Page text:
We’ve all heard the old adage that security is like an onion. For it to be effective, it has to be layered and applied layer by layer. Well, while true there is something far more important than just making it layered. When describing their onion, security professionals will describe one of the following. When they say “layered” they mean that the layers consist of the four D’s – deter, delay, detect and defend. Or they mean that the layers are overlapping, for example, a CCTV is installed and then there is a procedure for the guards who are monitoring the camera to follow when something out of the norm is spotted. And still others will say, what they mean is that there are four lines of defense or layers to almost every physical asset (building).
Let’s look at each of these ideas independently and collectively.
The four D’s
First, what is deterrence? It is the use of technologies, simple or sophisticated, to keep a potential “bad guy/gal” from doing something bad. We usually do this with a sign, a fence, security lights or some form of technology. Hopefully that will be enough of a deterrence. When we think it won’t do the trick, we add delay; i.e., distance, fencing with barb wire, something that will slow them down enough that we can observe them while they attempt to overcome whatever it is that we placed in their way. We use delay in order to give ourselves more time to observe behaviors. Observation is the detection piece, if you will. We want to observe everything and then we’ll decide what is good or bad. When good is detected we allow the person to access the door or the ATM machine. When bad is detected we don’t dispense the money or allow them to gain entry. When the rules aren’t followed, some type of defense is required; such as, password reset or try again later. And, if there is still an issue the help desk or systems administrator or a guard shows up.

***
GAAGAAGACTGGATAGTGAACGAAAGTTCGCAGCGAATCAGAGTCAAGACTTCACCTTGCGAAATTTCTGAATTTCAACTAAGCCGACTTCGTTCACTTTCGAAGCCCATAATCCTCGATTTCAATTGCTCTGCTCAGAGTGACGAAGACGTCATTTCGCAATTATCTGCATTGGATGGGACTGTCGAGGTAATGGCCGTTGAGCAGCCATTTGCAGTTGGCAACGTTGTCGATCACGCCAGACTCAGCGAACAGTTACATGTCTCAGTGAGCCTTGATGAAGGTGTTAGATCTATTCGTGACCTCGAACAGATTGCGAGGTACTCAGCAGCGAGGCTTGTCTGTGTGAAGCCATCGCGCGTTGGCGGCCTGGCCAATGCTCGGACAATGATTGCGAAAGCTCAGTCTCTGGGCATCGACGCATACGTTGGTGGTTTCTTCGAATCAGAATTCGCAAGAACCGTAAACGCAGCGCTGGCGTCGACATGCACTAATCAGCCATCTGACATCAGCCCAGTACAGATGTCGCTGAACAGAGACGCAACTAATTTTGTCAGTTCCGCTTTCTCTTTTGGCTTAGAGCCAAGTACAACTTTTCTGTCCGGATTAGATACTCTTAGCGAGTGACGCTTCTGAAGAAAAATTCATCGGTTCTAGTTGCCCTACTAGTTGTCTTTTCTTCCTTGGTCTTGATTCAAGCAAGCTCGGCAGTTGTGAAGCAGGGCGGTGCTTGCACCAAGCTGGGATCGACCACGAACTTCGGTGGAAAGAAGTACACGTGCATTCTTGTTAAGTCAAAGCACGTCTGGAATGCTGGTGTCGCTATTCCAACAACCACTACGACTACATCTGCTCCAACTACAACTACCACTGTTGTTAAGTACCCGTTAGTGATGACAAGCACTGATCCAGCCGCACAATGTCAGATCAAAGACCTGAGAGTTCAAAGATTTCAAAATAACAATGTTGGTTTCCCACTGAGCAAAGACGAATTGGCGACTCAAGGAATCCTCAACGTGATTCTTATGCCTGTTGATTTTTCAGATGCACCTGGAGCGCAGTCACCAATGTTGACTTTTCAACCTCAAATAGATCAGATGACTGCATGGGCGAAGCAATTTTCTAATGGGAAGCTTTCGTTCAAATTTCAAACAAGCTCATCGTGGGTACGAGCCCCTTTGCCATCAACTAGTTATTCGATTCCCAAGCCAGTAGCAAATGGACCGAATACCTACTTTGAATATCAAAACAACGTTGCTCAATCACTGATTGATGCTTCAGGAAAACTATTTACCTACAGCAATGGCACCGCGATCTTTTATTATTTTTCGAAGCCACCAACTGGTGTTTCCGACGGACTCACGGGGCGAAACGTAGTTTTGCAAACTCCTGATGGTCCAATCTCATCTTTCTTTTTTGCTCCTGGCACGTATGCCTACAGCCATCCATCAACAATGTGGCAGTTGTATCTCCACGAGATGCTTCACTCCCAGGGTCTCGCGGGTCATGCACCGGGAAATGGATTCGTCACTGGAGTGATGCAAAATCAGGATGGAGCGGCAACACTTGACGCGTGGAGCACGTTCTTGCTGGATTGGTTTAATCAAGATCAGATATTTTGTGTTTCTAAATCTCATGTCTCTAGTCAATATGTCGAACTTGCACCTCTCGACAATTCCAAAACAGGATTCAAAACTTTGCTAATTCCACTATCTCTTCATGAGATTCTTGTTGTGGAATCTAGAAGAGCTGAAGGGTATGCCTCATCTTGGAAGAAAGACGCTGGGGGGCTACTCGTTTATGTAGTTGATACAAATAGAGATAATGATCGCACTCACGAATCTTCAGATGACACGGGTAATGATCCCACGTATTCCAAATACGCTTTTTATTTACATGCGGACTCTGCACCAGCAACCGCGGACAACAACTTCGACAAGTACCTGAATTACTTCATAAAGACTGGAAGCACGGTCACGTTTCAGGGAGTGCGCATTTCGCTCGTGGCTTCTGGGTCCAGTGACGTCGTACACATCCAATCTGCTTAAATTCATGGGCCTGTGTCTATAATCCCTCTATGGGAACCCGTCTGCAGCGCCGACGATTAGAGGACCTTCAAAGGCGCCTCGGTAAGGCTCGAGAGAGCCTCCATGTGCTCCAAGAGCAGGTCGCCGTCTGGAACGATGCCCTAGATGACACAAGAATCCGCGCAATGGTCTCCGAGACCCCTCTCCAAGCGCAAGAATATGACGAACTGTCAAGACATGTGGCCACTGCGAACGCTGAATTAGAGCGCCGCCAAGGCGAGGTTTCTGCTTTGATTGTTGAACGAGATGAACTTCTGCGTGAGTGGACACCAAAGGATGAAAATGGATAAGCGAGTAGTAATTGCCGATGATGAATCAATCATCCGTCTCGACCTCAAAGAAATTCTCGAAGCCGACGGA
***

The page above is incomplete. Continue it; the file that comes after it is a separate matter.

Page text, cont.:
A Comprehensive Approach
Those who say a layered approach means having a comprehensive strategy, where every part of the security program is overlapping aren’t entirely wrong. Plans and policies, drills, exercises and training, the use of electronic technologies and non-technologies, must be in place in order to bring the different layers together. Not only should the guard force be trained but so should the staff; routinely but not excessive and taking a variety of formats and time; i.e., pop-ups on the computer, role-playing exercises, and with and without first responder. The reliance of electronic technologies cannot be overstated – this reliance if it becomes burdensome will cause it to be non-effective. When security is a tax people will figure out how not to pay it. Hopefully good inhabited space design was a consideration during new construction or a recent retrofit and it augments access and circulation control. Not all breaches of security require security force intervention; a friendly reminder from a colleague or a supervisor may be enough to nip it in the bud before it becomes part of the culture.
Most physical assets will have one to four layers; 1 – the property boundary, 2 – an enclave perimeter, 3 – the façade or “envelope” and 4 – any internally controlled spaces that have restricted access. Not all will have a layer two or four, and sometimes layers one and three are the same (a building in Manhattan where the door is the property line). In any case, and regardless of which layer is present the four D’s must be used at each layer. Each one gives us another opportunity.
There are two things to remember; 1) all security measures can be defeated because there’s an inherent vulnerability somewhere, and 2) the goal is to “sauté” your strategies so that mitigation resembles a mixture of caramelized onions that aren’t crunchy but are full of flavor and melt in your mouth.
By combining all three of these concepts, you will have “onion breath” and everyone will thank you for it.
Doug Haines, MPSE, is owner/CEO of Haines Security Solutions, Ventura, CA.